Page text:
Autological words or homological words are words that happen to express a property that they themselves possess. Like ‘noun’ also is a noun, or ‘English’ is actually English, these examples of recursive meaning within a word can be quite fun to think about.
The opposite of an autological word would be a heterological word, meaning one that doesn’t apply to itself. For example, the word ‘long’ isn’t a long word itself, and ‘monosyllabic’ has more than one syllable.
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While all these cases aren't terribly meaningful or relevant to linguists, it is still very interesting from the perspective of logic and philosophy to the point where some philosophers have detected - and named - a curious paradox that arises from this classification. The Grelling-Nelson paradox describes a semantic paradox around the word ‘heterological’, given the previous definitions of these concepts.
The actual paradox arises when one tries to answer the question: “Is ‘heterological’ a heterological word itself? Before reading further, try to make the math in your head, and you will soon find that giving a straight answer is almost impossible without modifying the original definitions of ‘heterological’ and ‘autological’.
The thing is, if you answer ‘no’, then ‘heterological’ becomes autological. And this leads to a contradiction since, in this case, it is not describing itself - becoming heterological again! If, on the other hand, wary of the consequences of the previous case, you answer ‘yes’, we are again in a deep mess, since it must then be heterological (i.e. not descriptive of itself), necessarily becoming autological.
Some fun with autology
But before this starts giving you a headache, we are not here to rummage into borderline mathematical problems within the logical structure of modern English, so don’t worry! Autological words can be a lot of fun on their own, even without pesky paradoxes popping up. Here are some examples.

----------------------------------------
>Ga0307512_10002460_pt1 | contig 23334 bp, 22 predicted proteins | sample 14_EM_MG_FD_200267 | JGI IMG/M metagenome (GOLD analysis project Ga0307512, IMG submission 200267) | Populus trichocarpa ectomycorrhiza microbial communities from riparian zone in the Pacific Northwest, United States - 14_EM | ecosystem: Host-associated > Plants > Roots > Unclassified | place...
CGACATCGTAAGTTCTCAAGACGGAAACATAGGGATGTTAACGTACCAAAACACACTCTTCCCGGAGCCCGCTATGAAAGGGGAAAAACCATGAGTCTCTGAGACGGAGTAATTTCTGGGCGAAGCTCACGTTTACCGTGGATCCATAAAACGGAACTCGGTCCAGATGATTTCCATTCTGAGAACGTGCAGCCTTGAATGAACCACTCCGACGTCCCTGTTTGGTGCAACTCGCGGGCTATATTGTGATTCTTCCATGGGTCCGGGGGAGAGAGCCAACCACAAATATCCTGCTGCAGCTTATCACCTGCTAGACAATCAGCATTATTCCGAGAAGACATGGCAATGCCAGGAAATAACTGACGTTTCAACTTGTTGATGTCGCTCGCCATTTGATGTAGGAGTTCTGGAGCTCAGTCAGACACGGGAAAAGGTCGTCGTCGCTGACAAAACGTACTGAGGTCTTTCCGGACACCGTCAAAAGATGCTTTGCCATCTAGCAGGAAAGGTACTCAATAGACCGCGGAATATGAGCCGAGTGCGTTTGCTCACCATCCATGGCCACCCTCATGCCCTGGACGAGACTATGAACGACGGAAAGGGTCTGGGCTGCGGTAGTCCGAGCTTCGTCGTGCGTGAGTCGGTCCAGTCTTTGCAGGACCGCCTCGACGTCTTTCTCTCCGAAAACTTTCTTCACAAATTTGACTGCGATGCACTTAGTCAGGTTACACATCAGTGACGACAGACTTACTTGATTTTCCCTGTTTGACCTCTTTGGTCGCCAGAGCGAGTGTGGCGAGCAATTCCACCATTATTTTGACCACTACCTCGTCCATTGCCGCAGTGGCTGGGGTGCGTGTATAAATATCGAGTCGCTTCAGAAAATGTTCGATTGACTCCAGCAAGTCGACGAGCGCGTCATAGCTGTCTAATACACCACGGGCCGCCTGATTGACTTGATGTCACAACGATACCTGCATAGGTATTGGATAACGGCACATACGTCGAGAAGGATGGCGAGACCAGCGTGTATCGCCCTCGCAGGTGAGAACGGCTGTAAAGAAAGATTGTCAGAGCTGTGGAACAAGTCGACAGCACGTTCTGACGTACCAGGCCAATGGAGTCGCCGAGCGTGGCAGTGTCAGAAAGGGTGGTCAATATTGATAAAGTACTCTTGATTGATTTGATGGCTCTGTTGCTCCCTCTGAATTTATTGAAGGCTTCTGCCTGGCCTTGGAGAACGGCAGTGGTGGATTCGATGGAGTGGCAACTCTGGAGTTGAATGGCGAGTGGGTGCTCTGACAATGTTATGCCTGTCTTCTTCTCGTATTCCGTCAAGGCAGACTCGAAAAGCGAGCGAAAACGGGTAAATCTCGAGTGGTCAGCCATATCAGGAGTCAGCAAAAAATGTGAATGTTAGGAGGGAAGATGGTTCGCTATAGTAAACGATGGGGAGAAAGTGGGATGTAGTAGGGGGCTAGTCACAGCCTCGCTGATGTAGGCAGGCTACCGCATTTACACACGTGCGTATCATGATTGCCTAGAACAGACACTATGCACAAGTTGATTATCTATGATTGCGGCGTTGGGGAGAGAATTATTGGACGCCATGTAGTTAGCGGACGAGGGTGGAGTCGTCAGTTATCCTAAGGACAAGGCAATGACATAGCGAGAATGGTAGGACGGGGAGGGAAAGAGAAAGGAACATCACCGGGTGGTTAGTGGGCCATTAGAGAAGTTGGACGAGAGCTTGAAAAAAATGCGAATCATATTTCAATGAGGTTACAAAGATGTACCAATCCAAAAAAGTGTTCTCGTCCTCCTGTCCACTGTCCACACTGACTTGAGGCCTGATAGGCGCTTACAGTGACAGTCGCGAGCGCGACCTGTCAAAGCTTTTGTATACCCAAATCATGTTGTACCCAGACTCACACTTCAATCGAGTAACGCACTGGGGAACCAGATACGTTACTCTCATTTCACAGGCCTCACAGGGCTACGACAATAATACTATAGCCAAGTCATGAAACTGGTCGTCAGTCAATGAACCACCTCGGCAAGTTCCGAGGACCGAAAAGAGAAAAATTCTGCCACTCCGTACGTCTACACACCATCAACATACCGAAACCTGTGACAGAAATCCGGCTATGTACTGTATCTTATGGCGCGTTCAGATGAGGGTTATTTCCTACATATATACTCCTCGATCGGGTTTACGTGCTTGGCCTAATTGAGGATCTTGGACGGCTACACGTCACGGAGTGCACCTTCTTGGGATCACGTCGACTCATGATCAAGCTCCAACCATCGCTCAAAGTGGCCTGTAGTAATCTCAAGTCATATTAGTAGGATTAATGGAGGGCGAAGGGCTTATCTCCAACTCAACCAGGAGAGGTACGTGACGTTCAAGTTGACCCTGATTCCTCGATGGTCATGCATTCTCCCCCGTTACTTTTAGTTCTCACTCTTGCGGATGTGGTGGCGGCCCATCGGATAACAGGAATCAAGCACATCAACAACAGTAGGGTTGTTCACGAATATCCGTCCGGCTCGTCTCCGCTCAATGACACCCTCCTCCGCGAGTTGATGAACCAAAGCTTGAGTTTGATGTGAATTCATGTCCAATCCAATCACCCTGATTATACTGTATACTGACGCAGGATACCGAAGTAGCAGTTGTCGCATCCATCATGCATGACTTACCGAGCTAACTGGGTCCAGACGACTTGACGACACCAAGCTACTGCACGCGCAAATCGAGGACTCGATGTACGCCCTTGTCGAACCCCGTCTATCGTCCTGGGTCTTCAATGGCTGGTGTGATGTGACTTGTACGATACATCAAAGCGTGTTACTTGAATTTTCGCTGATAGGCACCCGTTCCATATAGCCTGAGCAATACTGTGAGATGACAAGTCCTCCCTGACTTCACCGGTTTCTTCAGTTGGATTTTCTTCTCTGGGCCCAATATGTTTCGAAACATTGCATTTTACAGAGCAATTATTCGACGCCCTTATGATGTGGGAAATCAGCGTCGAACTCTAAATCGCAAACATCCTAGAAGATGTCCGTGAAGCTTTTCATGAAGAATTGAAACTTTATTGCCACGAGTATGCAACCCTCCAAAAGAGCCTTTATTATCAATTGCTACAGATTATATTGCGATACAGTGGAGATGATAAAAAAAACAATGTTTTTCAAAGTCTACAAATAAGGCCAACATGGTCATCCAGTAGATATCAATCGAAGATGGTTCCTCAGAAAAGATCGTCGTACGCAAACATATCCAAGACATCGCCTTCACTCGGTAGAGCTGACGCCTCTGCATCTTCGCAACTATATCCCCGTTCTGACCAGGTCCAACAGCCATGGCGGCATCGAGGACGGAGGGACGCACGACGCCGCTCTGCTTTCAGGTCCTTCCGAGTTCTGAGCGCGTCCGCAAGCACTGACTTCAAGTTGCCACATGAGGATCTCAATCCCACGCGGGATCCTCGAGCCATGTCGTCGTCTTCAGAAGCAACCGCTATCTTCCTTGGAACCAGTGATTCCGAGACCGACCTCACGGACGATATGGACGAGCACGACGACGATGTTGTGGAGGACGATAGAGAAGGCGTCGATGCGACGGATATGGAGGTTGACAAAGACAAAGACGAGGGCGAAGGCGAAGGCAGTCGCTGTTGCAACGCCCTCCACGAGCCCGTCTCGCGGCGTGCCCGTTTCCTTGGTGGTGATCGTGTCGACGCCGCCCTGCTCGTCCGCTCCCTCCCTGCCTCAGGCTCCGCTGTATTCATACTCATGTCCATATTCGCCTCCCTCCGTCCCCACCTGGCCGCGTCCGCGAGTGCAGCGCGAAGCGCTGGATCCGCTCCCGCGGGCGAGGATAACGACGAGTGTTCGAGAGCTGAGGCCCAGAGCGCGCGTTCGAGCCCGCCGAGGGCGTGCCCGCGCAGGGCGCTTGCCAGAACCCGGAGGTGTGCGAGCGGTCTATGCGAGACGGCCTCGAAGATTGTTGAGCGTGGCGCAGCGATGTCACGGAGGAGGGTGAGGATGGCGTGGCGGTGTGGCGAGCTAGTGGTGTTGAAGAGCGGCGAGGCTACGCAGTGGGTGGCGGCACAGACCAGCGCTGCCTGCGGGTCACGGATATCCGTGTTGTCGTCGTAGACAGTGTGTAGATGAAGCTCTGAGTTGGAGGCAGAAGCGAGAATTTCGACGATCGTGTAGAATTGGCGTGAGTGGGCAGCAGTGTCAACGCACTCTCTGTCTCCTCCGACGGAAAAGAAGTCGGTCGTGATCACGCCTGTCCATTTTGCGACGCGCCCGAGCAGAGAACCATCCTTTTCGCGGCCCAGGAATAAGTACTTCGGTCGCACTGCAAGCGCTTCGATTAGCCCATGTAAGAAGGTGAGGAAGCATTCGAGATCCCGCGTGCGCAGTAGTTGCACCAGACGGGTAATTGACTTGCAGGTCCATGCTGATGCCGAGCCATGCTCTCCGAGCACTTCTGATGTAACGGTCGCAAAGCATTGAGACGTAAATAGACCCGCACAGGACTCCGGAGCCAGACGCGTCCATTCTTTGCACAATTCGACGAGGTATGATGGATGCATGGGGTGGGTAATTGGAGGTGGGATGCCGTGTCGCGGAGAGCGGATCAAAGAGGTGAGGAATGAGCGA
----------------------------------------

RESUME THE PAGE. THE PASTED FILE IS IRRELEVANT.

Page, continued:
At least in this spelling.
This is a real word present in the English dictionary, in case you are wondering. Humorously popularized by The Simpsons, embiggened is quite a fun example, since it is a sort of ungainly enlargement of itself.
This could very much depend on context, but ‘interesting’ derives from the Anglo-Norman word ‘interesse’, and a blend of an older Latin word that referred to something important and an Old French expression relating to damage or loss. So, interesting is a somewhat interesting word by itself, at least if you like etymologies. Arguably, one could also say that it is a heterological word, since ‘interesting’ is the go-to word for most people when they don’t really have anything interesting to say about something.
Not for you maybe, but ‘pronounceable’ is a difficult word to pronounce for many people, particularly for people that aren’t native speakers of English.
Ever heard of this one before? Don’t worry, me neither. Lexiphanic means something - or someone - that uses pretentious or bombastic language.
In this list! Ha!
Unless you need to go grab your glasses…
A boring, run-of-the-mill word, ‘common’ very much describes itself.
Could we give ‘unhyphenated’ a hyphen just for the sake of ruining this self-descriptive madness? Maybe. But it wouldn’t make too much sense. ‘Hyphenated’, on the other hand, is heterological, as it fails to describe itself.
I love this one. If you don’t get it, count the syllables! ‘Multisyllabic’ is also a related autological word.
A long, unnecessary word that literally means ‘a long word’. It also derives from the Latin root ‘sēsquipedālis’, which means ‘a foot and a half long’.
Lots of vowels in this one, so… it passes the autological test.
Who even conceived this word? Just like the literary monster, this word is exactly what it means, a combination of two other words, or a portmanteau (that just happens to be autological too!).
In the context of this list. Don’t worry, we are almost at the end.
Funnily enough, this word also happens to be a buzzword. It may be even more popular than the supposed real buzzwords it refers to.
If you loved autological words, check out our other articles! At Dictionary Scoop we explore all language-related topics and trivia, from words with strange properties like the ones in this list to untranslatable ones, or the history and etymology behind many English words.